WORLD-OBITS-L ArchivesArchiver > WORLD-OBITS > 2007-05 > 1179657027
From: "Peter McCrae" <>
Subject: [W-OBITS] BURCHNALL: Michael Langley Birchnall 6.mar,2007
Date: Sun, 20 May 2007 11:30:27 +0100
Last Updated: 2:26am BST 12/05/2007
Michael Burchnall, who has died aged 85, was for more than 30 years a
teacher of quite exceptional talents at Winchester.
Essentially a private person, Burchnall never sought to dazzle or impress,
or to buy reputation too cheaply among impressionable schoolboys. Rather, he
treated the instruction of the young almost as an agreeable hobby, to be
taken up and laid down as his mood and their response dictated. This
undynamic but wholly genuine approach yielded an enduring harvest, most of
all in English. Wykehamists introduced to poetry under Burchnall's tutelage
would be surprised to discover, perhaps years later, that they had been set
on a treasure hunt affording lifelong pleasure.
For Burchnall, underneath the camouflage of ordinariness, possessed the most
brilliant intellect available at Winchester. Not only was he extraordinarily
well read and blessed with an astonishing memory; in his concise and clear
way, he would unfailingly produce pertinent and stimulating ideas on the
matter in hand.
Even fellow masters, who had taught a text for years, found that Burchnall
could always enlighten them with new meanings and interpretations. One
colleague likened him to a Ferrari which was kept unseen in a garage for
much of the time, but which occasionally emerged in dazzling contrast to the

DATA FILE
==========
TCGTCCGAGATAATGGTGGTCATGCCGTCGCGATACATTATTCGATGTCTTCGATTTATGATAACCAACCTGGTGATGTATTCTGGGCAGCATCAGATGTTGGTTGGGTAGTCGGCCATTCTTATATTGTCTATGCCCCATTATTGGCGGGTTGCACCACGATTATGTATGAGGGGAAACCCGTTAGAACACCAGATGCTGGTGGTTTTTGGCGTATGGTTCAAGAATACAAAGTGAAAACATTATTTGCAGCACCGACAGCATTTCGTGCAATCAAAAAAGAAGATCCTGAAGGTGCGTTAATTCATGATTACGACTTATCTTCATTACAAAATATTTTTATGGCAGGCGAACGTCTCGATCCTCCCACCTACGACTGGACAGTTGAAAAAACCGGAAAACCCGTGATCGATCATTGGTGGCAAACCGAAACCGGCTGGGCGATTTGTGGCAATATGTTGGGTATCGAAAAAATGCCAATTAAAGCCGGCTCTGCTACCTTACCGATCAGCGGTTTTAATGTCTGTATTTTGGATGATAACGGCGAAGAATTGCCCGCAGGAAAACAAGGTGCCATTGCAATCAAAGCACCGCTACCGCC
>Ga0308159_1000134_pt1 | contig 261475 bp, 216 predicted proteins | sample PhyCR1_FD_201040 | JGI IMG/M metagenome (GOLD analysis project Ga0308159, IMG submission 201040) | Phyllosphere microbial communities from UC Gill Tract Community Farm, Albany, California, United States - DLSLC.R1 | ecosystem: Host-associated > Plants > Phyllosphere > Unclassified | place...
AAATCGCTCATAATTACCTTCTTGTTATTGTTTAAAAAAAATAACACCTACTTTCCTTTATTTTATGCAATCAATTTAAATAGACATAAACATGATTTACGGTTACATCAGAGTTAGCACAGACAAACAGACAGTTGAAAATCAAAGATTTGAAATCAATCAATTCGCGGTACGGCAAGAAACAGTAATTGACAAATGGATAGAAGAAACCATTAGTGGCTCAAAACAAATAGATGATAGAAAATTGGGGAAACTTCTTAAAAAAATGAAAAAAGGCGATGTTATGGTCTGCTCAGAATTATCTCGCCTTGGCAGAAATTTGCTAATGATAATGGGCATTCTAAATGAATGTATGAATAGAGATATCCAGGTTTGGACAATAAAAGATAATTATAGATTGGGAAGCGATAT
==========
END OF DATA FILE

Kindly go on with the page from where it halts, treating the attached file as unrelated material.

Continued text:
routine family model.
Burchnall particularly relished, among poets, Milton, Pope, Wordsworth,
Keats, Browning, Bridges, Yeats and Auden; among novelists, Conrad and Henry
His sympathies, though, were as open as his judgment was acute. While
Burchnall's pupils invariably did well in exams, he was never obsessed by
academic grading as an end in itself. He preferred that the intellect should
wander where it pleased rather than execute route marches at the examiners'
Yet he himself was capable of responding magnificently to external
challenge. A masterly sonneteer, and an extremely accomplished writer of
occasional verse, he could turn out witty and unforced pieces to order, and
in double-quick time.
His greatest triumph in this vein was the Masque which he conjured up for
the opening of the new School Hall in 1961. While this entertainment was for
the most part a light-spirited excursion through the school's history,
Burchnall showed himself equally capable in moments of deeper emotion - as
when the Man in Black appeared before the war cloister to plead, in spare
and urgent verse, that he should never again be invited to Winchester.
So the audience was moved as well as amused, and the Masque passed into
Wykehamical legend. Only the author's innate modesty and humility remained
Michael Langley Burchnall was born, the second of three children, on July 8
1921 in Durham, where his father, who had lost a leg in the First World War,
taught at the university, and would later, from 1939 to 1959, be Professor
Michael went to Durham School, where he not only excelled academically, but
also exhibited prowess on the games field. He set a new school record for
the long jump, and proved a useful performer at both rugby and cricket.
In 1940 he went up to Oxford, where he had won a postmastership at Merton.
This, however, was no time for academic study. Commissioned into the Royal
Devon Yeomanry in 1942, Burchnall served in Sicily and Italy, taking part in
the landing on the mainland at Salerno in September 1943.